If the president’s plan is big and bold enough to help auto sales recover, it will be a success. But that’s asking a lot.

(The chart was taken from Enroll for additional charts on the economy and a list and calendar of economic indicators.)

© 2011 Michael B. Lehmann

Tuesday, September 6, 2011

Europe Is Not The Problem

The Lehmann Letter (SM)

The stock market tumbled this morning following sell offs around the globe.

But Europe’s fiscal crisis and sovereign debt problems and questions about the Euro’s longevity are not the problem. See the front page article in today’s New York Times that discusses Europe’s efforts to forge a united front to deal with these issues:

Europe will probably succeed, salvage the Euro and grow stronger for the effort.

Today’s stock market woes are tied to the prospect of weak earnings here at home stemming from inadequate growth in aggregate demand. Sales volume can’t recover until households and businesses are willing to borrow and spend at a more expansive pace. But why should they? How can they? Household balance sheets remain impaired and business won’t aggressively invest in new plant and equipment until households lead the way.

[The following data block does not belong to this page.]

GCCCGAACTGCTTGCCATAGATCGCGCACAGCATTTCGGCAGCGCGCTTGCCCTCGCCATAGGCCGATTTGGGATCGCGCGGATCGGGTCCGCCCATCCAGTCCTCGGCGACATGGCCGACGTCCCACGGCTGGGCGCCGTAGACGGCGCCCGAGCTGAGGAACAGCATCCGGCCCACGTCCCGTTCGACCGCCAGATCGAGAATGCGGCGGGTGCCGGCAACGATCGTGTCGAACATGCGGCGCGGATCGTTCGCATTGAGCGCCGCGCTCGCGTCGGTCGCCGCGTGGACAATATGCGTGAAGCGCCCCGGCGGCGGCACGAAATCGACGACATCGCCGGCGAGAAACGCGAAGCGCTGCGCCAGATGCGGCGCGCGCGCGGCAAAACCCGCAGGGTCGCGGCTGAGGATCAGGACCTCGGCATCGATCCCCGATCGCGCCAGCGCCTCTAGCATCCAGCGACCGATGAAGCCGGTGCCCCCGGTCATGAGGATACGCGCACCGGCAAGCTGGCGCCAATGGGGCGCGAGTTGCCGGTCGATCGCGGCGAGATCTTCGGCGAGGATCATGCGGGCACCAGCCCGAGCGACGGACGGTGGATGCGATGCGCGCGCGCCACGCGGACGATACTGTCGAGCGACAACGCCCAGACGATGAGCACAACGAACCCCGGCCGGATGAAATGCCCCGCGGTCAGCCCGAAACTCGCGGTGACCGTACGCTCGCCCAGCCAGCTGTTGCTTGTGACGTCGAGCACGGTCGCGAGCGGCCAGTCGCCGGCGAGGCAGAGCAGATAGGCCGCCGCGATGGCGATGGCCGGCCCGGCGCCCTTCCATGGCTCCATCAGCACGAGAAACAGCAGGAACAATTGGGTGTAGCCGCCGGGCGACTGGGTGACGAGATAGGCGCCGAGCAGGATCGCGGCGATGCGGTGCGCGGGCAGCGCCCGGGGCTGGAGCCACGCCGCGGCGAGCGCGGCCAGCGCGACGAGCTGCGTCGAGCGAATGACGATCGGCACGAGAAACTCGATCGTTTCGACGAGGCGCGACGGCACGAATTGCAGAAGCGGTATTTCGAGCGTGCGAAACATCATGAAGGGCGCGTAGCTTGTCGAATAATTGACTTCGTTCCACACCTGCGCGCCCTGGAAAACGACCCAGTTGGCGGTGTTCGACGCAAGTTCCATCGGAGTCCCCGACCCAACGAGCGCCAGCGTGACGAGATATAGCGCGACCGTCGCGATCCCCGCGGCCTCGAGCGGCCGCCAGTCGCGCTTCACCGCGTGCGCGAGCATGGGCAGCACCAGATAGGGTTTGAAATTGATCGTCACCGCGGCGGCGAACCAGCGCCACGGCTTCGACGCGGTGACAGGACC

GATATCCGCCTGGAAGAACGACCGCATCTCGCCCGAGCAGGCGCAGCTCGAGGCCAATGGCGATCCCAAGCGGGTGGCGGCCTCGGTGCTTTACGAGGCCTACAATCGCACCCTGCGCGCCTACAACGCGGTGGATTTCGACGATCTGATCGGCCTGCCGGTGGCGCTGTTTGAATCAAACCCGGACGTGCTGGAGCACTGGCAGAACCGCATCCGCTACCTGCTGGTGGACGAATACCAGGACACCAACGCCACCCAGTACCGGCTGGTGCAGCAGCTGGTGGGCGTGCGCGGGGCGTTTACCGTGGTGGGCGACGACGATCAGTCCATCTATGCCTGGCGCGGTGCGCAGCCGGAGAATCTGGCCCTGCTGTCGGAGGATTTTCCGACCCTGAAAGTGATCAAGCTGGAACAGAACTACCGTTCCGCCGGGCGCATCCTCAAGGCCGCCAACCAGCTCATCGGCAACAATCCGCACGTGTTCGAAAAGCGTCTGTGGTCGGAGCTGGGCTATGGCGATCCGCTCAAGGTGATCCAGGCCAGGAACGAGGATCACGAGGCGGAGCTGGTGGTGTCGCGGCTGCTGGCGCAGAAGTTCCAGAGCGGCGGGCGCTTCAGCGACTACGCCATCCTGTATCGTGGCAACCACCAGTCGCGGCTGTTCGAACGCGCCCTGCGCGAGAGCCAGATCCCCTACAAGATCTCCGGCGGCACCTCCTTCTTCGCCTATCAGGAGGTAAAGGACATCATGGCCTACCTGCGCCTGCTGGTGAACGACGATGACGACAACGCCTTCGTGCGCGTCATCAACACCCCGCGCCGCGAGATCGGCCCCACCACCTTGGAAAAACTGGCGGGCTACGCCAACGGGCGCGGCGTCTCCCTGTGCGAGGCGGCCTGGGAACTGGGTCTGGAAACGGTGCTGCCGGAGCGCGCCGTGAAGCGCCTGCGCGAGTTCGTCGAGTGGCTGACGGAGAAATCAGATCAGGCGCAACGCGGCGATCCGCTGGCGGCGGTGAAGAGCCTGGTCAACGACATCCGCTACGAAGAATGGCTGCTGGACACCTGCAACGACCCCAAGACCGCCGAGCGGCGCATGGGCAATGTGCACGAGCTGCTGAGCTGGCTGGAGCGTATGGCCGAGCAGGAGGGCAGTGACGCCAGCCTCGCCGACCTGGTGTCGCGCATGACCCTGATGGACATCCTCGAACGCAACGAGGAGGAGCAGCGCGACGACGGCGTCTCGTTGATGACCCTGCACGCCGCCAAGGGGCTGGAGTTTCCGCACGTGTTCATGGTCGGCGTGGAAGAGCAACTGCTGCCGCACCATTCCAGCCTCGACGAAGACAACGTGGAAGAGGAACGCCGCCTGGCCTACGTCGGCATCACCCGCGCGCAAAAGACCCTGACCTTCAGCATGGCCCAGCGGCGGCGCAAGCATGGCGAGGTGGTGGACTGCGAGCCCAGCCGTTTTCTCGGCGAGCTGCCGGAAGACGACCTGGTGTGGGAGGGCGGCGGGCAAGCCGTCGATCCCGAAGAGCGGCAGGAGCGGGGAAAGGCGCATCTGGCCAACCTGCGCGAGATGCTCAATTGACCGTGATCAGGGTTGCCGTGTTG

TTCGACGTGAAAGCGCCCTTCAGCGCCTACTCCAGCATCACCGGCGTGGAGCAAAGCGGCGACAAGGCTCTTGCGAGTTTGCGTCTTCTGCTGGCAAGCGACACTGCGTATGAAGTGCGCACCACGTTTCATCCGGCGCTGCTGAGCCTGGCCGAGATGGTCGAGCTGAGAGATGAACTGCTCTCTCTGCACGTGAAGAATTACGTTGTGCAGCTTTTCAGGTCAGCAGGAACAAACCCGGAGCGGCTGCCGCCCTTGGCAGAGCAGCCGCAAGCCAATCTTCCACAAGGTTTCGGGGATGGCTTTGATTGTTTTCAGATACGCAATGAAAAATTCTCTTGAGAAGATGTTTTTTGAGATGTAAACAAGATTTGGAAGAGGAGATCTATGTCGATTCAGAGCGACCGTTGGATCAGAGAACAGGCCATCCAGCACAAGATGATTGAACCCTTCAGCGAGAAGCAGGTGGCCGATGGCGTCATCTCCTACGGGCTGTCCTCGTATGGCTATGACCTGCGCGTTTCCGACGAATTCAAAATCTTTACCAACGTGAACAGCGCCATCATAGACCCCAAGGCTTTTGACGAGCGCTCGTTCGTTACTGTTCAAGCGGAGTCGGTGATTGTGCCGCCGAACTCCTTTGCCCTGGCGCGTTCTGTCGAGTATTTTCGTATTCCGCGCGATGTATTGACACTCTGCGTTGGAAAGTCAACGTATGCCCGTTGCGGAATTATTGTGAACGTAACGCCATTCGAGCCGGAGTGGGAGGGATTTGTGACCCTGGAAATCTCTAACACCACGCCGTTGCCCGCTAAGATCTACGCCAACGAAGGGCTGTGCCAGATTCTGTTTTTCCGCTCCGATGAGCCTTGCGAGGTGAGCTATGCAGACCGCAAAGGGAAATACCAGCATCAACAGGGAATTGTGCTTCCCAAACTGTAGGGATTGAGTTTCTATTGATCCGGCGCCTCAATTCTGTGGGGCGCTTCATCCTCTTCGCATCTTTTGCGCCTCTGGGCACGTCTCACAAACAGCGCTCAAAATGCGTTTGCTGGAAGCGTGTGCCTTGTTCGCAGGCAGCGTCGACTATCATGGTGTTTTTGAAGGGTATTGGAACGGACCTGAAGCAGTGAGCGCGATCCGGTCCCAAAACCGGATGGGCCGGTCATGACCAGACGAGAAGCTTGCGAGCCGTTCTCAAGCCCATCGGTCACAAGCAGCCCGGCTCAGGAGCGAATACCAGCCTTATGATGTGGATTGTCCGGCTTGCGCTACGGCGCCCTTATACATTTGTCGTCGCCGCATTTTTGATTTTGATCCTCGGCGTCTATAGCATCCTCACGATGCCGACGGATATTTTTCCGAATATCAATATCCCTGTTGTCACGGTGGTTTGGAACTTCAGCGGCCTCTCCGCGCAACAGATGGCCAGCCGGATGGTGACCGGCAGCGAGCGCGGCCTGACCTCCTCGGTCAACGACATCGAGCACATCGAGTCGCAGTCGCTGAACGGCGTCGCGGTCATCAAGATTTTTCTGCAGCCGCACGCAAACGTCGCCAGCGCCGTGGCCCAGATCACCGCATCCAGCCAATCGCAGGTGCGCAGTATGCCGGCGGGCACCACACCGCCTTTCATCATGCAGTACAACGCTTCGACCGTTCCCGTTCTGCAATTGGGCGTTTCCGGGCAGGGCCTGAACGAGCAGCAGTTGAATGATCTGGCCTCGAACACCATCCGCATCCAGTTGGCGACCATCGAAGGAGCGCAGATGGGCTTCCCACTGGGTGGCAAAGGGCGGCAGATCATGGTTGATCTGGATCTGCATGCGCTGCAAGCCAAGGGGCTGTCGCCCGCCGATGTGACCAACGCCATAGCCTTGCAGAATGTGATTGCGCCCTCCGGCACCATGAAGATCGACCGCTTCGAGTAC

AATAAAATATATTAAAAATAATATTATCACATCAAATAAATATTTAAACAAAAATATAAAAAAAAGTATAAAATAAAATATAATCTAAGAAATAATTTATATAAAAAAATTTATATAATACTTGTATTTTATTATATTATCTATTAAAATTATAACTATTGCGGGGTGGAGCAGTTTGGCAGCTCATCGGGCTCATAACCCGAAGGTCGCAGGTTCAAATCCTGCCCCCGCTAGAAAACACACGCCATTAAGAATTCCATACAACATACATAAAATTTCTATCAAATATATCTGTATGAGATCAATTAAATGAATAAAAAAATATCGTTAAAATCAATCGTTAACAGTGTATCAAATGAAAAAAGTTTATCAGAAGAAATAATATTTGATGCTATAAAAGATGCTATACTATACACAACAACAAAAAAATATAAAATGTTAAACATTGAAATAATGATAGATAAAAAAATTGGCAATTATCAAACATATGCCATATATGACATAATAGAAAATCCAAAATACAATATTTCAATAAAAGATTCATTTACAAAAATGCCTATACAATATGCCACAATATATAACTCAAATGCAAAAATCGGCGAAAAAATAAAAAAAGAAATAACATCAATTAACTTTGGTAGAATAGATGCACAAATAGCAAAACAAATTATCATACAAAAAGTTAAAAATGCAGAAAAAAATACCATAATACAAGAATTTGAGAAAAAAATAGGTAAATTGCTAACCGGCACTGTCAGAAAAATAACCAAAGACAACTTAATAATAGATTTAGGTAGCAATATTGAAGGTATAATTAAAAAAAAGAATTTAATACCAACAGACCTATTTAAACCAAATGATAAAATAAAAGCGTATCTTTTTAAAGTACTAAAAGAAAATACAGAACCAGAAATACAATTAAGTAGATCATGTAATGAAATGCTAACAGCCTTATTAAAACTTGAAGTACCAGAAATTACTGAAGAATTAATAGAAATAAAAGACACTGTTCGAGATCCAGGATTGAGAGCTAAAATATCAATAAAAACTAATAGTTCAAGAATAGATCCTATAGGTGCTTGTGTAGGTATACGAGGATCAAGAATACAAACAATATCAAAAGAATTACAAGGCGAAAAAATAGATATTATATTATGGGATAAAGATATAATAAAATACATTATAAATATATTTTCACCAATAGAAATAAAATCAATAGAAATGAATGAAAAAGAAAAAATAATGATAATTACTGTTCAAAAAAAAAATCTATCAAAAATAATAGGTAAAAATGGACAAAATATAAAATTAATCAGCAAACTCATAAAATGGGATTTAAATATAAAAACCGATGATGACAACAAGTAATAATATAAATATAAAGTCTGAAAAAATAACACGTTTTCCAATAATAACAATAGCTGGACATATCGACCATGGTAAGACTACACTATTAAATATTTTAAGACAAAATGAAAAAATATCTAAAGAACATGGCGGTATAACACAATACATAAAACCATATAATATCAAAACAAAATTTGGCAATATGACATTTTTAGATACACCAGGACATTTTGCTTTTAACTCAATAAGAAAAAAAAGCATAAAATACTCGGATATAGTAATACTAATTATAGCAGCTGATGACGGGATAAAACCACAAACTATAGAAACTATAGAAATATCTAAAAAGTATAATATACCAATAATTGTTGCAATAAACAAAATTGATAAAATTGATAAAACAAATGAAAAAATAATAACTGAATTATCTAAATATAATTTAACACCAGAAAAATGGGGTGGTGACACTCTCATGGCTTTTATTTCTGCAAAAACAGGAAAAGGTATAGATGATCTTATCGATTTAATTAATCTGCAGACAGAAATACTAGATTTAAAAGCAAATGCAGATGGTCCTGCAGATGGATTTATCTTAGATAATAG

Investors are concerned.

© 2011 Michael B. Lehmann

Friday, September 2, 2011

Employment Report Disappoints

The Lehmann Letter (SM)

This morning the Bureau of Labor Statistics reported that health care added jobs in August while all other sectors shed workers or showed virtually no change:

The consequence: No job growth last month.

Job Growth
(Click on chart to enlarge.)

Recessions shaded

As this letter has reported in the past, and the chart above makes clear, the economy must consistently add several hundred thousand jobs a month to provide evidence of robust and growing conditions. That hasn't happened during the recovery from the recent recession. Some months have attained that goal, but consistent job growth has eluded us.

That doesn't mean we're headed into a new recession: The feared double dip. But it does mean that high unemployment will linger, economic growth will be weak instead of robust and the stock market will not break through its pre--recession peak.

(The chart was taken from Enroll for additional charts on the economy and a list and calendar of economic indicators.)

© 2011 Michael B. Lehmann